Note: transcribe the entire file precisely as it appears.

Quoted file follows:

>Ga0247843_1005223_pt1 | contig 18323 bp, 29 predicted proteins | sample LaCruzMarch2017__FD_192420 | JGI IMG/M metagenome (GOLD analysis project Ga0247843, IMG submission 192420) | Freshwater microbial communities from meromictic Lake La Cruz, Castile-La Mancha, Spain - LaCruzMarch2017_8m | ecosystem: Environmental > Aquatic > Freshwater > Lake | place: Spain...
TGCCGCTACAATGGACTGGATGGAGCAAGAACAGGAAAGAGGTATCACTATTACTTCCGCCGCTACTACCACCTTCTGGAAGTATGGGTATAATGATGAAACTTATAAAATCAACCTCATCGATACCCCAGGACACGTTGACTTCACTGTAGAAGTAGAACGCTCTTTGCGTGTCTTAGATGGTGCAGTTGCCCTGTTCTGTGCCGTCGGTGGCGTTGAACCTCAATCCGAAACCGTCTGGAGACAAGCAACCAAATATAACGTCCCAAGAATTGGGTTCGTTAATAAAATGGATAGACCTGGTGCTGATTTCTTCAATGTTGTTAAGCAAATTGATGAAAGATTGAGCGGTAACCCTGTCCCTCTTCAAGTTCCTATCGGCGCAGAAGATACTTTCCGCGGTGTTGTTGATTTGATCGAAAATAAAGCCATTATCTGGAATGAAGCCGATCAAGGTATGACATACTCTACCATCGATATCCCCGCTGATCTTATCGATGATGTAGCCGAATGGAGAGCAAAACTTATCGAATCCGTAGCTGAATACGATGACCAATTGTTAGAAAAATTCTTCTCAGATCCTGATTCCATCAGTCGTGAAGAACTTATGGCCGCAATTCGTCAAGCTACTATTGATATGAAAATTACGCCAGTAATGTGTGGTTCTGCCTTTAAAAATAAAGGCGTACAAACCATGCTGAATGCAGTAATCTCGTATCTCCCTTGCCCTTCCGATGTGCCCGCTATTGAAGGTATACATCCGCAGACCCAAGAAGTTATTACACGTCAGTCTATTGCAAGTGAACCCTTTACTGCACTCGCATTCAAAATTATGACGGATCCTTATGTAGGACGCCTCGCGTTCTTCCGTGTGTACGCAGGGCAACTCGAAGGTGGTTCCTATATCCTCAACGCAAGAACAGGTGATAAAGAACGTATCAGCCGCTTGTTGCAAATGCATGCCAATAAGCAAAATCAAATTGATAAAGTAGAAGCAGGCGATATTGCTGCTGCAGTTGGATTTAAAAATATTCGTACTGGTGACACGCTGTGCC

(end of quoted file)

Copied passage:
>Ga0247843_1005223_pt1 | contig 18323 bp, 29 predicted proteins | sample LaCruzMarch2017__FD_192420 | JGI IMG/M metagenome (GOLD analysis project Ga0247843, IMG submission 192420) | Freshwater microbial communities from meromictic Lake La Cruz, Castile-La Mancha, Spain - LaCruzMarch2017_8m | ecosystem: Environmental > Aquatic > Freshwater > Lake | place: Spain...
TGCCGCTACAATGGACTGGATGGAGCAAGAACAGGAAAGAGGTATCACTATTACTTCCGCCGCTACTACCACCTTCTGGAAGTATGGGTATAATGATGAAACTTATAAAATCAACCTCATCGATACCCCAGGACACGTTGACTTCACTGTAGAAGTAGAACGCTCTTTGCGTGTCTTAGATGGTGCAGTTGCCCTGTTCTGTGCCGTCGGTGGCGTTGAACCTCAATCCGAAACCGTCTGGAGACAAGCAACCAAATATAACGTCCCAAGAATTGGGTTCGTTAATAAAATGGATAGACCTGGTGCTGATTTCTTCAATGTTGTTAAGCAAATTGATGAAAGATTGAGCGGTAACCCTGTCCCTCTTCAAGTTCCTATCGGCGCAGAAGATACTTTCCGCGGTGTTGTTGATTTGATCGAAAATAAAGCCATTATCTGGAATGAAGCCGATCAAGGTATGACATACTCTACCATCGATATCCCCGCTGATCTTATCGATGATGTAGCCGAATGGAGAGCAAAACTTATCGAATCCGTAGCTGAATACGATGACCAATTGTTAGAAAAATTCTTCTCAGATCCTGATTCCATCAGTCGTGAAGAACTTATGGCCGCAATTCGTCAAGCTACTATTGATATGAAAATTACGCCAGTAATGTGTGGTTCTGCCTTTAAAAATAAAGGCGTACAAACCATGCTGAATGCAGTAATCTCGTATCTCCCTTGCCCTTCCGATGTGCCCGCTATTGAAGGTATACATCCGCAGACCCAAGAAGTTATTACACGTCAGTCTATTGCAAGTGAACCCTTTACTGCACTCGCATTCAAAATTATGACGGATCCTTATGTAGGACGCCTCGCGTTCTTCCGTGTGTACGCAGGGCAACTCGAAGGTGGTTCCTATATCCTCAACGCAAGAACAGGTGATAAAGAACGTATCAGCCGCTTGTTGCAAATGCATGCCAATAAGCAAAATCAAATTGATAAAGTAGAAGCAGGCGATATTGCTGCTGCAGTTGGATTTAAAAATATTCGTACTGGTGACACGCTGTGCC